It’s beginning to look like there are seeds of change being planted in the world of Pay TV. For example, network execs are working to get extra days worth of commercial-viewing payments. Can you guess why? It’s due to the rise of binge- viewing. Speaking of viewing trends, Pay TV execs are beginning to imagine a world of subscription bundles which offer their customers greater flexibility than ever before. That sure beats being forced to pay for channels that won’t be watched. There is also some not-so-good news for free-TV sports fans: major league sports may move exclusively to Pay TV. We can’t help but wonder if the legions of free-TV sports fans will let this go without a fight.
Seeking More Pay for Delayed Play (The New York Times)
Back in 2007, advertisers agreed to pay television networks for commercials viewed within 3 days of a shows first broadcast. That may have been a sweet deal then, but it isn’t anymore! With the pace of delayed viewing rising more than ever, network executives are pushing for a change. They are proposing payment for 7 days of commercial viewing on all screens, including computers and mobile devices. Networks don’t get paid for any commercial viewing that takes place starting on the 4th day after a show's first-run, even though this is increasingly becoming the case in viewing trends. Do you agree that the change of payment is overdue?
Imagining a Post-Bundle TV World (The Wall Street Journal)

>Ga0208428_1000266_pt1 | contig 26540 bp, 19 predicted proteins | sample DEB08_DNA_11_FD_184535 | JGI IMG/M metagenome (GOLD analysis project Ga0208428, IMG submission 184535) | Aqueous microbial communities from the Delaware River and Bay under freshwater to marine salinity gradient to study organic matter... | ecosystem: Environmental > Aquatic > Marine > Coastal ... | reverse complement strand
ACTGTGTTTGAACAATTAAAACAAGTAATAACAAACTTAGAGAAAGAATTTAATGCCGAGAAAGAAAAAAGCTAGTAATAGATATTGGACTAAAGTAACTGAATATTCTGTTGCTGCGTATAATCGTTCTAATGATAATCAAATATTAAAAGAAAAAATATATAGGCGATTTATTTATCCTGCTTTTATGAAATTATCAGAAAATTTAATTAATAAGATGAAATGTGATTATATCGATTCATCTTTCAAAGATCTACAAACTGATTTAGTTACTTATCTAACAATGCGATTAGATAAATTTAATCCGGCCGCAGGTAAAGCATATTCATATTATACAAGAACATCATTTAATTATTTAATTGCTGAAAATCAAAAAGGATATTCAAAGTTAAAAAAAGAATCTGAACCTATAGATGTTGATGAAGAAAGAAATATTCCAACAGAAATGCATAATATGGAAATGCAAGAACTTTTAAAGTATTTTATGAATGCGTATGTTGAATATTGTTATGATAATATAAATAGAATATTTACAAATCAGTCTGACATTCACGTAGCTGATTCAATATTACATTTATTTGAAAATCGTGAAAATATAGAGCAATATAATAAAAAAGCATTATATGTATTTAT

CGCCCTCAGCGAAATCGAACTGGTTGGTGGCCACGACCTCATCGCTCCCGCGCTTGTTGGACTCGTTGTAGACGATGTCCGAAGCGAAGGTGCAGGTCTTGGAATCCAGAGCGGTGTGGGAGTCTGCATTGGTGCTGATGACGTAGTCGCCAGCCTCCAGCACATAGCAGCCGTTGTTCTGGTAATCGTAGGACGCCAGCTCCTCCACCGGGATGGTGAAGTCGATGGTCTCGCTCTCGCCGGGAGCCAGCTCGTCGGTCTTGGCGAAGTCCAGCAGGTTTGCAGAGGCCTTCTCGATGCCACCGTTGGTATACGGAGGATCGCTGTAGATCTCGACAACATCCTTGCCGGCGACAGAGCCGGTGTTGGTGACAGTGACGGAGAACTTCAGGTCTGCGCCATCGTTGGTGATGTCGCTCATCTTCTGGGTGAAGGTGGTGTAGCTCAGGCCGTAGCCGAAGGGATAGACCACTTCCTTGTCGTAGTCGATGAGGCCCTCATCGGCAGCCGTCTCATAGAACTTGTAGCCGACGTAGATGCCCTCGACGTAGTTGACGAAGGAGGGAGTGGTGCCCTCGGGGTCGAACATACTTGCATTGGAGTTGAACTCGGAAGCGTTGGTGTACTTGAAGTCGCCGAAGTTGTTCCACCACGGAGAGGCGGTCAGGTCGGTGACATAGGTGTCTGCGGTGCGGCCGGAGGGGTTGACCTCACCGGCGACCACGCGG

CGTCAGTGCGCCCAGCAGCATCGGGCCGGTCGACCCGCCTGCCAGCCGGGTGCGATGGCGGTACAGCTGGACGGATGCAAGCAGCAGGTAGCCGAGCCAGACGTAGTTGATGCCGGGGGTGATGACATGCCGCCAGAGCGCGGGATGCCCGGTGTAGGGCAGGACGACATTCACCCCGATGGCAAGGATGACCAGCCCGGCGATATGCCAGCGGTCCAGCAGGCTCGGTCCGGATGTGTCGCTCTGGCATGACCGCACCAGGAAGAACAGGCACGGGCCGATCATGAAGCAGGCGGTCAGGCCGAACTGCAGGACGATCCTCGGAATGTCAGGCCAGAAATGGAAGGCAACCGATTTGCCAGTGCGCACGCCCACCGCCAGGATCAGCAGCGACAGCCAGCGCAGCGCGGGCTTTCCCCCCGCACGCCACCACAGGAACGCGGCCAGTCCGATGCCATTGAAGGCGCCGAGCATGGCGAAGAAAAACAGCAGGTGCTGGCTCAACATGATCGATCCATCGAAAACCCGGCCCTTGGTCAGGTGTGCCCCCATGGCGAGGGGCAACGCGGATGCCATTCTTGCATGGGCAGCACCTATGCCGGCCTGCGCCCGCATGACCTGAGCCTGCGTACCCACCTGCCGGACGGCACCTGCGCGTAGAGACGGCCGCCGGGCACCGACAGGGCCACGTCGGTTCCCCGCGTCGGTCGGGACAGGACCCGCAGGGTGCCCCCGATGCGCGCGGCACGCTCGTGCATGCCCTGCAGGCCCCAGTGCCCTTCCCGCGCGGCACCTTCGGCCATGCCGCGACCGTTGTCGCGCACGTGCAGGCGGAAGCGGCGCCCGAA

For decades, customers have been forced to subscribe to bundles of channels, whether they wanted them or not. This recently led to lawsuits against cable powerhouses, who are allegedly pairing ‘lesser-watched’ channels with popular ones. Pay TV execs are beginning to consider giving consumers the right to pick and choose channels that interest them most, which would be of great appeal to audiences with specific interests. This may initially be a costly move for entertainment companies, but do you think it will be worth it?
NAB: Sports Blackout Rule Changes Will Drive Sports to Pay-TV (TV Technology)
Major league sports may move away from broadcast television and onto Pay TV, due to a proposed elimination of the sports blackout rule. The current rule allows games to be blacked out on local TV in certain markets until a certain percentage of tickets have been sold. This would not be good news for the growing number of people who rely on free, over-the-air television as their primary source of sports programming. If this change were to go into effect, do you think it would impact potential game ticket sales?